More dust came in the windows. Occasionally car and truck headlights moved around us in odd directions. I was just beginning to relax when, with no warning, but with a jerk and a screech, our car came to a stop.
I suddenly, shockingly, could actually see something outside the car. We were next to a line of scooter-taxis, little two-seater things with a plastic yellow-and-black cover over a seat for the passengers behind the driver. One taxi driver was sharing a cigarette with a friend as our august driver spoke to him in very loud, very fast, street Hindi. It was so fast and accented that I could not catch even a single word.
I whispered to my wife, who I hoped was still buried next to me somewhere under the luggage, “What’s going on?”
She whispered back, “The driver got lost. He’s asking for directions.’
I knew it! I was right! I was right! We were lost!
While the driver was leaning out of the window jabbering with the taxi-vala, seemingly arguing with him about the accuracy of his directions (which seemed silly to me since we didn’t know where we were and any directions were better than none) some of the women inside the car also began talking fast. They were contributing their part to the deduction of directions of where we were to where we wanted to be. There was a lot of noise and a lot of fast Hindi.
The driver turned the car engine off. It looked like it would be long discussion.
“Anything I can do to help?” I whispered to my wife. “… Like, look at a map?”
“I’ve never seen a map of Delhi,” she replied thoughtfully. “I’m not sure they exist. Let them handle it.”
Minutes passed. Hours passed. Completely unexpectedly, with my thinking that the direction-discussion ceremony wasn’t nearly finished, the driver put the car in gear and we jerked forward.
We drove back in the opposite direction through more absolutely uninteresting darkness. There were still occasional headlights and eternal dust, but after a very long time I began to see lights on buildings and signs for shops. We slowed, went over a couple of suspicious bumps, and the car engine was turned off again.
Everyone started to get out of the car, so I did too. This action could only be executed mostly by exploding the suitcases out the doors, and then by our climbing out stiffly on top of them.
It was very dark, but I could make out the shapes of five-story buildings around us on the street. I had the vague impression of tall trees, and somewhere across the street I could sense a very large open space of some kind.
We had parked on a dirt area close to one of the buildings. This building, I was informed, was The Old House in Delhi, a place built several generations back and used in typical Indian-style: extended-family mode.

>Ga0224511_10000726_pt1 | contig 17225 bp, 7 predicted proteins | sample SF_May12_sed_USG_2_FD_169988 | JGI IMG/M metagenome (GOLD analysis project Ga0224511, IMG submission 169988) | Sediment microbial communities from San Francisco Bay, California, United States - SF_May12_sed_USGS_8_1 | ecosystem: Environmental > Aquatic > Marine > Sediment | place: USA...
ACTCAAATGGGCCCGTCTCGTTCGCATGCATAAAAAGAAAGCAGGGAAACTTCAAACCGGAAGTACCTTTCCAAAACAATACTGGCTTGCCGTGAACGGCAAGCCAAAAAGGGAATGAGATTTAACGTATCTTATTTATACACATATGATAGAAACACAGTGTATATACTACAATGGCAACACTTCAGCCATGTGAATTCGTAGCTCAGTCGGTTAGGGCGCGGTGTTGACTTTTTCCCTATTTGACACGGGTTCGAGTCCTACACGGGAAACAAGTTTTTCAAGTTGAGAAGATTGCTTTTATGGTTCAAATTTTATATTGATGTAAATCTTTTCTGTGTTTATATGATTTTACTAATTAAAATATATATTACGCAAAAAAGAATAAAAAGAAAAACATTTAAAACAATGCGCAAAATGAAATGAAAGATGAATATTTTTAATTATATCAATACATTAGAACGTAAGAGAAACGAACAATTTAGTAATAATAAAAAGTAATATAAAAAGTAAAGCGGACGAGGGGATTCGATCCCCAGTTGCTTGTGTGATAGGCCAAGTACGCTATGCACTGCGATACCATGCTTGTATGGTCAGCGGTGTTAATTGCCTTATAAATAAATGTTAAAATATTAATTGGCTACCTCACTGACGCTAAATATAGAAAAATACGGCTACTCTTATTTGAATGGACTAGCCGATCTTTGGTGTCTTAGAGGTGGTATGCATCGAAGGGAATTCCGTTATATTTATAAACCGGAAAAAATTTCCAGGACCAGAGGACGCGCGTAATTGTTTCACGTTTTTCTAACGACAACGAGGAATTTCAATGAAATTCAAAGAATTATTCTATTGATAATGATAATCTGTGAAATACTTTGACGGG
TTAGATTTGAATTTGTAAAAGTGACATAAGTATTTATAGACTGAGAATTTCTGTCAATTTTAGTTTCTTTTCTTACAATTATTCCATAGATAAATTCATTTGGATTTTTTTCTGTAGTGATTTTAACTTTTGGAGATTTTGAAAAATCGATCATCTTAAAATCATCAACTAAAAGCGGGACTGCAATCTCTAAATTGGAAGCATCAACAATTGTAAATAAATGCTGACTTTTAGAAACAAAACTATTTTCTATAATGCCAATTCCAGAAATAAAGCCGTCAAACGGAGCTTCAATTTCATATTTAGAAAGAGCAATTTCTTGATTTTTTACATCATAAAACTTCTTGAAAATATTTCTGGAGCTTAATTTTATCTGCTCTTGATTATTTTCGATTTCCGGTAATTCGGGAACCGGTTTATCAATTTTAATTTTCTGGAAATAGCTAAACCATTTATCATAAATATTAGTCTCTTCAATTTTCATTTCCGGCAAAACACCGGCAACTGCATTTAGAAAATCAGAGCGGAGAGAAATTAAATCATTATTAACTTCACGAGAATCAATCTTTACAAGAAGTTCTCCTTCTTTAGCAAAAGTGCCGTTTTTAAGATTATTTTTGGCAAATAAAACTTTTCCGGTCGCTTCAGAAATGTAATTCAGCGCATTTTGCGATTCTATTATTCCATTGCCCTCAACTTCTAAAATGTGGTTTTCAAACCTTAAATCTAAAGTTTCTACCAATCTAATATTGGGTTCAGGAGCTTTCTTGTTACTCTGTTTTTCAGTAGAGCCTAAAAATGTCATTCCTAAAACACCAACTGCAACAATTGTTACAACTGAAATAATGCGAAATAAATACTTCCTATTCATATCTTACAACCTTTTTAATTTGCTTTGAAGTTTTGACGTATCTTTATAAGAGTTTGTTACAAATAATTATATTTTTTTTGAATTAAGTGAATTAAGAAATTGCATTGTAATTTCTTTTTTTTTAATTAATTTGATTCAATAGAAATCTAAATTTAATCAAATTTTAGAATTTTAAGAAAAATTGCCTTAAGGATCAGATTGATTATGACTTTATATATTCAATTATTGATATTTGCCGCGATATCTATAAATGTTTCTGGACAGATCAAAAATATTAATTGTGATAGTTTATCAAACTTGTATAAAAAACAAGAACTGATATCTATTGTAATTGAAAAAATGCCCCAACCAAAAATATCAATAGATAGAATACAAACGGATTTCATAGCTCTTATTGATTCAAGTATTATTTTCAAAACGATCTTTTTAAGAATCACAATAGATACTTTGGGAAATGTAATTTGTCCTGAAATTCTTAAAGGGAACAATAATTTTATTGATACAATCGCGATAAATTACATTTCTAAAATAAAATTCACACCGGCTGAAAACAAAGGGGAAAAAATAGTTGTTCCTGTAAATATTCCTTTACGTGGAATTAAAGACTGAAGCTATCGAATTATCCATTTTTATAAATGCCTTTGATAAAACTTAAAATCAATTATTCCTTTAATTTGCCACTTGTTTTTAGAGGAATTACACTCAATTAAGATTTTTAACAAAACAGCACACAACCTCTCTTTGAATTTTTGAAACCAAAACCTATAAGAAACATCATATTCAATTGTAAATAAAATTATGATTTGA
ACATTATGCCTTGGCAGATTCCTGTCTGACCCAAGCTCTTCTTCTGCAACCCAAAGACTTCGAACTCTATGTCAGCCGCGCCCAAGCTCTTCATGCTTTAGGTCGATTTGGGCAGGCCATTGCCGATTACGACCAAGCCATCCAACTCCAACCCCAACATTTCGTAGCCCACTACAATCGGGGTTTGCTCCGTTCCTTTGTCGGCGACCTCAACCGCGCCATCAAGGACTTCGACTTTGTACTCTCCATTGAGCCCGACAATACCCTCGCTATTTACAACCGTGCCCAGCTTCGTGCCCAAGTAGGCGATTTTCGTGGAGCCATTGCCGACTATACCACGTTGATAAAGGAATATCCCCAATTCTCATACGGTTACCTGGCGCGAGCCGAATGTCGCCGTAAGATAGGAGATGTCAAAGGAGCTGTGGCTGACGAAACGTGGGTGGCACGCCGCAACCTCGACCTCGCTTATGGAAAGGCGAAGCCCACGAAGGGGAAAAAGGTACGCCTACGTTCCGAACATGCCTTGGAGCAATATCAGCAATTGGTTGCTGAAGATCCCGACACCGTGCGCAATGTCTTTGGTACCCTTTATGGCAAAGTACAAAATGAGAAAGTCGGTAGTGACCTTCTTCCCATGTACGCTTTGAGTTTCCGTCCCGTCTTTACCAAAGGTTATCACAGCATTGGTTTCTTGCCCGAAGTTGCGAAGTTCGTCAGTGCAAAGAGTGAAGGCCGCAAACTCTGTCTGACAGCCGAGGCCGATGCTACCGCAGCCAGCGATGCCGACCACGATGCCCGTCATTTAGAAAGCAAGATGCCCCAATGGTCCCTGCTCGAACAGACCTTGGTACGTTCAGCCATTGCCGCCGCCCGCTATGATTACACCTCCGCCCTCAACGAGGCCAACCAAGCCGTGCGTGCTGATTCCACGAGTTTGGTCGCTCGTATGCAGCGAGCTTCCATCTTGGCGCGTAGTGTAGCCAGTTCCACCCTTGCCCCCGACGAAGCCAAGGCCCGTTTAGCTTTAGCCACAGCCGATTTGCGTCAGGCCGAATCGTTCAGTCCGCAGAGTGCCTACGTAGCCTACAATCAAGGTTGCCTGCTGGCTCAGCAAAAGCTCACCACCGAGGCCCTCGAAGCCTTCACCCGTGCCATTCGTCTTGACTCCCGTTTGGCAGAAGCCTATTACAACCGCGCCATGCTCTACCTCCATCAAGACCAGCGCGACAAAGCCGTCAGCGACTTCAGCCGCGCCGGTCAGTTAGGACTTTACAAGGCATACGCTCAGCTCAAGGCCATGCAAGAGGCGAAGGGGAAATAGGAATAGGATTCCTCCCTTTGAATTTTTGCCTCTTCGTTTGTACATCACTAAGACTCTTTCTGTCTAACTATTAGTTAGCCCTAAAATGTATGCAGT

It was here, standing on the dusty street fiddling with luggage, that I saw some of the recurrent sadness of India. Around the car were horizontal little wooden structures like bed frames, big enough for one person. There were no mattresses, just a crisscross of wide sturdy strips of jute. People were on these beds, out in the open, some with thin blankets, some without. It was cold this time of year.
Sleeping under the stars can be an enjoyable thing, like on camping trips in America. But here, the people on the little spring-less bed frames only had the dusty opaque sky of Delhi to look at. Most of them were men who had come from their villages to work as laborers or taxi-valas, or to provide produce for the subzi bazaar that was laid along the street in the mornings. They slept here, awoke and worked in the daytime peddling their taxis or unloading trucks, and washed themselves and took care of body things somewhere more or less out of sight.
Evidently the car might be vandalized, or perhaps wholly stolen, by some of these people sleeping here. Thus, the family had a permanent employee called a chaukidar who was a guard. His assignment was to watch the car. He sat out all night, sitting on an uncomfortable-looking chair, watching things and talking to those individuals around him who happened to be awake. The chaukidar had a little steel container with food and a thermos bottle of chai to sustain him through the cold darkness.
We climbed a long narrow stairway carved into the building next to the car. At the top of the long steep stairs doors opened to pour warm yellow light into the stairway. A set of cheers came from people on the other side of that doorway. Yet more relatives were there waiting for us, eager to feed us even though it was the middle of the night. They all wanted to talk to us … and to closely examine this gringo husband my wife had married. Some of them were seeing me for the first time.
My jet-lagged mind faded, settling in the sea of happy babbling Hindi around me. I was left to my own thoughts. I wondered why my new relatives violently cheered and shouted when we arrived. That seemed a little strange.
Then I knew the answer.
They weren’t sure we’d make it home either.
Alex Maarten is a 20-year veteran of the high-tech industry. He now writes full time while trying to figure out his adopted Indian family.